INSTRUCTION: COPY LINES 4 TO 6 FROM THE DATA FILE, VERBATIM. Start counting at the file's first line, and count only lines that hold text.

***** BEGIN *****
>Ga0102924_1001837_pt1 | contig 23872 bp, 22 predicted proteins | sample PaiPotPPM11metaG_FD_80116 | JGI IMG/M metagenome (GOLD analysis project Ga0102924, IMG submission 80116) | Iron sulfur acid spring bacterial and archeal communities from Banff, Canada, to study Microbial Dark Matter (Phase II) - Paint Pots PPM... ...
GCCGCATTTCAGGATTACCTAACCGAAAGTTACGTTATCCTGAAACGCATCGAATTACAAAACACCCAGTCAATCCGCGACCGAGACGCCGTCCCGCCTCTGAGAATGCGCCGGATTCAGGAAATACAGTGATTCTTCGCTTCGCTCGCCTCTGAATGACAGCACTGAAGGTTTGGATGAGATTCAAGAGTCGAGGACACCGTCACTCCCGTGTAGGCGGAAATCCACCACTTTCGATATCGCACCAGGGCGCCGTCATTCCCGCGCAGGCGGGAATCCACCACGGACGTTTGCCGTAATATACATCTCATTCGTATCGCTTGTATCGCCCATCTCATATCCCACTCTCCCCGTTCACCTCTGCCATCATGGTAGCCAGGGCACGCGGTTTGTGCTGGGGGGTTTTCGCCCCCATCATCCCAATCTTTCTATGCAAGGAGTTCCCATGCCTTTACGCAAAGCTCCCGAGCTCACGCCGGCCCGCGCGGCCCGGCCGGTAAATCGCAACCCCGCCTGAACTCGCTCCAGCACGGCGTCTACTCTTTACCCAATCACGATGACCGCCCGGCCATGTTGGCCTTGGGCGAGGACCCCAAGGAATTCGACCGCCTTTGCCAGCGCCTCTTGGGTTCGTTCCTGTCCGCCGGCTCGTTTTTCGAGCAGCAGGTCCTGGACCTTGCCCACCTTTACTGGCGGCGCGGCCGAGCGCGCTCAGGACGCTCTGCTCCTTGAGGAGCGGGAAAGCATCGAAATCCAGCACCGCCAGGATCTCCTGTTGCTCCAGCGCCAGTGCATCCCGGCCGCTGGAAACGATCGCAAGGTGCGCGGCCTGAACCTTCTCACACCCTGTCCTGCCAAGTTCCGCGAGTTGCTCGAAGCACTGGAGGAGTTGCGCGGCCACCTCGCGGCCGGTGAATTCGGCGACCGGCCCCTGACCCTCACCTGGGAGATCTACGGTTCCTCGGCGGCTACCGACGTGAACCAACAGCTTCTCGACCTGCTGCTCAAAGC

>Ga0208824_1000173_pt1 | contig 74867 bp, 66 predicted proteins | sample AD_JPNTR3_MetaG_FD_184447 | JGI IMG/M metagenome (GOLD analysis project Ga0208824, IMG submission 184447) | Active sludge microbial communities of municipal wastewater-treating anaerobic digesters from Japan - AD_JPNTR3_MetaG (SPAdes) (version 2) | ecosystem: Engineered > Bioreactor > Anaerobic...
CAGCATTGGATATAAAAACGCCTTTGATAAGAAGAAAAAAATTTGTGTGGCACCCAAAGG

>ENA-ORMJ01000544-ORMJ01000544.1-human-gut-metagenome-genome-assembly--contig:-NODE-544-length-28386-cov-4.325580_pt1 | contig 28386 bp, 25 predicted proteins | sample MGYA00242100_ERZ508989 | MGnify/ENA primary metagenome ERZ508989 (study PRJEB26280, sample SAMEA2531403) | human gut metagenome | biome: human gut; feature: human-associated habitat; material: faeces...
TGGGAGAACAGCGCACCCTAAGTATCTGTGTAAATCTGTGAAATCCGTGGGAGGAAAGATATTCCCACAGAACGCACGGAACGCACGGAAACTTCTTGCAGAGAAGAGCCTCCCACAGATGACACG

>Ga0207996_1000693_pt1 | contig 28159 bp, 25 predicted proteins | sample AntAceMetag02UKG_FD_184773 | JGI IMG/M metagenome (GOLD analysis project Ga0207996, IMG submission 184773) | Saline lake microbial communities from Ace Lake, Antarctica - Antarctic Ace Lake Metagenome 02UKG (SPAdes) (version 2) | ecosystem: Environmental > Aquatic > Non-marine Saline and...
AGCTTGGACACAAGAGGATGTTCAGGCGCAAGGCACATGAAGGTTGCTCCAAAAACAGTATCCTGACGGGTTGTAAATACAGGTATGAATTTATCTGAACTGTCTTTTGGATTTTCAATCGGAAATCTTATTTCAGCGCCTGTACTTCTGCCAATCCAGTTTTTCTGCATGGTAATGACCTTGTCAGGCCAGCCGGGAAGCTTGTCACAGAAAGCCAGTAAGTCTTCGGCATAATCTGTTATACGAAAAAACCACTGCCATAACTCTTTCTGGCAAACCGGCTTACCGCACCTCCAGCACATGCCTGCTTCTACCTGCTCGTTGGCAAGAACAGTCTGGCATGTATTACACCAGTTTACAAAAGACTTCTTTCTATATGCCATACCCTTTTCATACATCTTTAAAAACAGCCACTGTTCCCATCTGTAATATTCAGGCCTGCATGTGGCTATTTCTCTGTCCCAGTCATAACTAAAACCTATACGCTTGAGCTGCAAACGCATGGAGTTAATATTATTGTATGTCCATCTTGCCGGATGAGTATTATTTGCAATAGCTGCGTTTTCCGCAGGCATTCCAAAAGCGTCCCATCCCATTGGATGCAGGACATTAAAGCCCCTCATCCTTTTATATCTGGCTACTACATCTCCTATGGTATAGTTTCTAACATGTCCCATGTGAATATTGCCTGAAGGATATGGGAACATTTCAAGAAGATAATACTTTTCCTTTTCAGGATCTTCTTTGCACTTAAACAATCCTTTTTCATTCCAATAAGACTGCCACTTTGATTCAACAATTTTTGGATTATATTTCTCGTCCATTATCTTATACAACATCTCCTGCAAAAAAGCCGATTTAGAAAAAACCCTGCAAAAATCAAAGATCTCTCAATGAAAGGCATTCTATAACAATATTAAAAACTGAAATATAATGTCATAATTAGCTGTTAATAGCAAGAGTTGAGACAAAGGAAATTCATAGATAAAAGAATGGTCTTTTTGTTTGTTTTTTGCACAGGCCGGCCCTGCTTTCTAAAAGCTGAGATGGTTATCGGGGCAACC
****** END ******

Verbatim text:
CAGCATTGGATATAAAAACGCCTTTGATAAGAAGAAAAAAATTTGTGTGGCACCCAAAGG

>ENA-ORMJ01000544-ORMJ01000544.1-human-gut-metagenome-genome-assembly--contig:-NODE-544-length-28386-cov-4.325580_pt1 | contig 28386 bp, 25 predicted proteins | sample MGYA00242100_ERZ508989 | MGnify/ENA primary metagenome ERZ508989 (study PRJEB26280, sample SAMEA2531403) | human gut metagenome | biome: human gut; feature: human-associated habitat; material: faeces...
TGGGAGAACAGCGCACCCTAAGTATCTGTGTAAATCTGTGAAATCCGTGGGAGGAAAGATATTCCCACAGAACGCACGGAACGCACGGAAACTTCTTGCAGAGAAGAGCCTCCCACAGATGACACG